The Fallen Child
As He bore the sight of a golden chariot crossing above Poseidon,
The prophetic God felt hellfire sear His back.
Fear and glee swelled in His chest, but why?
Apollo turned to see Helios,
And the Unconquered Sun was weeping.
Apollo searched the heavens and roamed for an answer,
But found heartbreak and horror in the shout of Daedalus.
The builder’s beloved son, and sanity, was falling through the sky,
Feathers and wax rained, scalding torture for both Icarus and his father.
But Icarus was proud, he was given freedom and used it accordingly.
Icarus welcomed the sea as both engineer and God cried.
May I follow?
Why does a fallen child suddenly come to mind When searching the clouds for an answer?
If I were to follow Apollo for the day
Would He melt my wings?
Or would He run
Fearing the child He could not save has returned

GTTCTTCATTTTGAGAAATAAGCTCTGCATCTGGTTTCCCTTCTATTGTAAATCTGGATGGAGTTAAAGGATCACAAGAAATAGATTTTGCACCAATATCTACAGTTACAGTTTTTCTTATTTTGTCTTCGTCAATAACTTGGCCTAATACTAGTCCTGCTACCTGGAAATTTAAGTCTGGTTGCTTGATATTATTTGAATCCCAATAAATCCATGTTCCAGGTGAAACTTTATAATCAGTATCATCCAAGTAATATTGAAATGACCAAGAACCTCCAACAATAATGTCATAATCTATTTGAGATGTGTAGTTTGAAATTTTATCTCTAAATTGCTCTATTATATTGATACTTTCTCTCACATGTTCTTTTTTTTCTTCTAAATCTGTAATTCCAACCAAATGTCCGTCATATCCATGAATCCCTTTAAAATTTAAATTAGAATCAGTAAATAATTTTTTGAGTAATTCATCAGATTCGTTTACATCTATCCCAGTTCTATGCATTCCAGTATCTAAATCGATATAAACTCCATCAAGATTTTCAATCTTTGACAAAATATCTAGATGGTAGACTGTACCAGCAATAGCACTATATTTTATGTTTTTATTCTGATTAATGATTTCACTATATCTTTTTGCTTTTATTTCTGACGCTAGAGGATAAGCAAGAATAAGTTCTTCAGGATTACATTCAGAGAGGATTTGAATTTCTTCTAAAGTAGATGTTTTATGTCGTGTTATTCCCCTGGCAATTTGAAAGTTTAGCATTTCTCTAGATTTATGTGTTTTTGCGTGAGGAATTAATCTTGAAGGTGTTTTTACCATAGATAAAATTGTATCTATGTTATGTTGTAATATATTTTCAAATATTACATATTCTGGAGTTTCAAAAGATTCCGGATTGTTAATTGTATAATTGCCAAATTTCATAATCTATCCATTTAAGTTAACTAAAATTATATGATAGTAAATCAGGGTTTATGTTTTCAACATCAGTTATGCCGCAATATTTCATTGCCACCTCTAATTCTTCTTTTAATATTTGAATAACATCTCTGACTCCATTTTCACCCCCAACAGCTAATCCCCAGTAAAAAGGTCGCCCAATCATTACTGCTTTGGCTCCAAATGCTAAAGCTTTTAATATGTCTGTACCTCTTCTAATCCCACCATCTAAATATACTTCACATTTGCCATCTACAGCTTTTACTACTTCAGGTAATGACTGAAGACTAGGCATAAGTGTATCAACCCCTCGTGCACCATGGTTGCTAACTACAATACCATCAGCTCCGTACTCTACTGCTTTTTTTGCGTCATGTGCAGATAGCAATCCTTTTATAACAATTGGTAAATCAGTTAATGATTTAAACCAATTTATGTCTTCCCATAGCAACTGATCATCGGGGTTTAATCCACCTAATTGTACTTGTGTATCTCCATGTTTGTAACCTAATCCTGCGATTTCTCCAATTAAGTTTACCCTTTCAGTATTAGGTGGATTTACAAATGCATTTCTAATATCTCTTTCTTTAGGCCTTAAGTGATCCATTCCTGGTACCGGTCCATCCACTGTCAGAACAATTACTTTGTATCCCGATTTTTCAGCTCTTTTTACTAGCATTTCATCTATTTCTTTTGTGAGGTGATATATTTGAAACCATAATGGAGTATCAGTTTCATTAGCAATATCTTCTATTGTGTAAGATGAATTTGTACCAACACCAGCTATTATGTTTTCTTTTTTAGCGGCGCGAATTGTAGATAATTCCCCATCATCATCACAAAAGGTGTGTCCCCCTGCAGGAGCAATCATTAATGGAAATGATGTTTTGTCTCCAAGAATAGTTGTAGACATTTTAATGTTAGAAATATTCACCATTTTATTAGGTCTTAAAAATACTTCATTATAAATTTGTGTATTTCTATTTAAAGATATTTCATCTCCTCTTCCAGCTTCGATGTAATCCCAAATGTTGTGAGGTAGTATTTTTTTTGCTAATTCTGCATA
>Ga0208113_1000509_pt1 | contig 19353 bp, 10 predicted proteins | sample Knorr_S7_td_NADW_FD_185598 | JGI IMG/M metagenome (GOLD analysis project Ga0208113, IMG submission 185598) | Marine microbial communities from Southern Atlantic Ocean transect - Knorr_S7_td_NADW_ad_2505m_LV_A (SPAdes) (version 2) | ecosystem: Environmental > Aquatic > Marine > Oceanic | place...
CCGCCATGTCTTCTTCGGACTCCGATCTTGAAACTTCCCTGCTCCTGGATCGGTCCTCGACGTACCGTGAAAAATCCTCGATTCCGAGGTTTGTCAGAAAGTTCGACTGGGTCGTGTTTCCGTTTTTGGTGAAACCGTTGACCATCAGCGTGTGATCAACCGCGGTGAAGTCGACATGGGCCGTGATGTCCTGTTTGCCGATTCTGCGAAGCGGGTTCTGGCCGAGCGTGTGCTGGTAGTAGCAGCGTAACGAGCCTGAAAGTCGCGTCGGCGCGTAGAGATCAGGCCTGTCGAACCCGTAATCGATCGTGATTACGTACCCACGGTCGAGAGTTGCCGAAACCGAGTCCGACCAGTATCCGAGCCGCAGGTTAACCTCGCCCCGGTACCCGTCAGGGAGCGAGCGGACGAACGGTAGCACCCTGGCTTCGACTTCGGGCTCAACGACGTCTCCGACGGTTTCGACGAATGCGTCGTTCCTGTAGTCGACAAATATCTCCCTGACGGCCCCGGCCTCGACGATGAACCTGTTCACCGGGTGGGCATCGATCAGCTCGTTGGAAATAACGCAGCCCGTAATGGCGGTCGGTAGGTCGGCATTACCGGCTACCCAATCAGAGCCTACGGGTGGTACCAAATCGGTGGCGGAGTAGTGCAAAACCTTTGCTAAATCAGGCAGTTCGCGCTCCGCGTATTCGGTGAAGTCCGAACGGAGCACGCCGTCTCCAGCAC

Only to plague His memory Reminding the God of Prophecy
He could not predict tragedies His godly hands orchestrated
His life was not His lyre: Apollo, you’re no maestro in love.
Love hath turned lovers to nature.
Wonderous trees and blooming flowers,
Sweetly and cruelly reminding you,
You bastard son and idol all the same,
That you could only chase so far,
And feel so tenderly,
Before the rhythm in your chest deepened
And slowed to its lonely, familiar elegy.
May I soon follow its melody?
Music was your strength, but love hath rooted you,
Just as it did your lovers.